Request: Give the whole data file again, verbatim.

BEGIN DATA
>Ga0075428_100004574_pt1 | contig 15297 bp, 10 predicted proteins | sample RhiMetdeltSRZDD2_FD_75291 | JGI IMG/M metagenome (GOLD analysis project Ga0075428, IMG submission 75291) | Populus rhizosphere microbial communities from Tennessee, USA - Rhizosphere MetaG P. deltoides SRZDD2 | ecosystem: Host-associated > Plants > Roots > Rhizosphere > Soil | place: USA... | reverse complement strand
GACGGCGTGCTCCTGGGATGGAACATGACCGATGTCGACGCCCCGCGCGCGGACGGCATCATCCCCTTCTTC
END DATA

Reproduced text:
>Ga0075428_100004574_pt1 | contig 15297 bp, 10 predicted proteins | sample RhiMetdeltSRZDD2_FD_75291 | JGI IMG/M metagenome (GOLD analysis project Ga0075428, IMG submission 75291) | Populus rhizosphere microbial communities from Tennessee, USA - Rhizosphere MetaG P. deltoides SRZDD2 | ecosystem: Host-associated > Plants > Roots > Rhizosphere > Soil | place: USA... | reverse complement strand
GACGGCGTGCTCCTGGGATGGAACATGACCGATGTCGACGCCCCGCGCGCGGACGGCATCATCCCCTTCTTC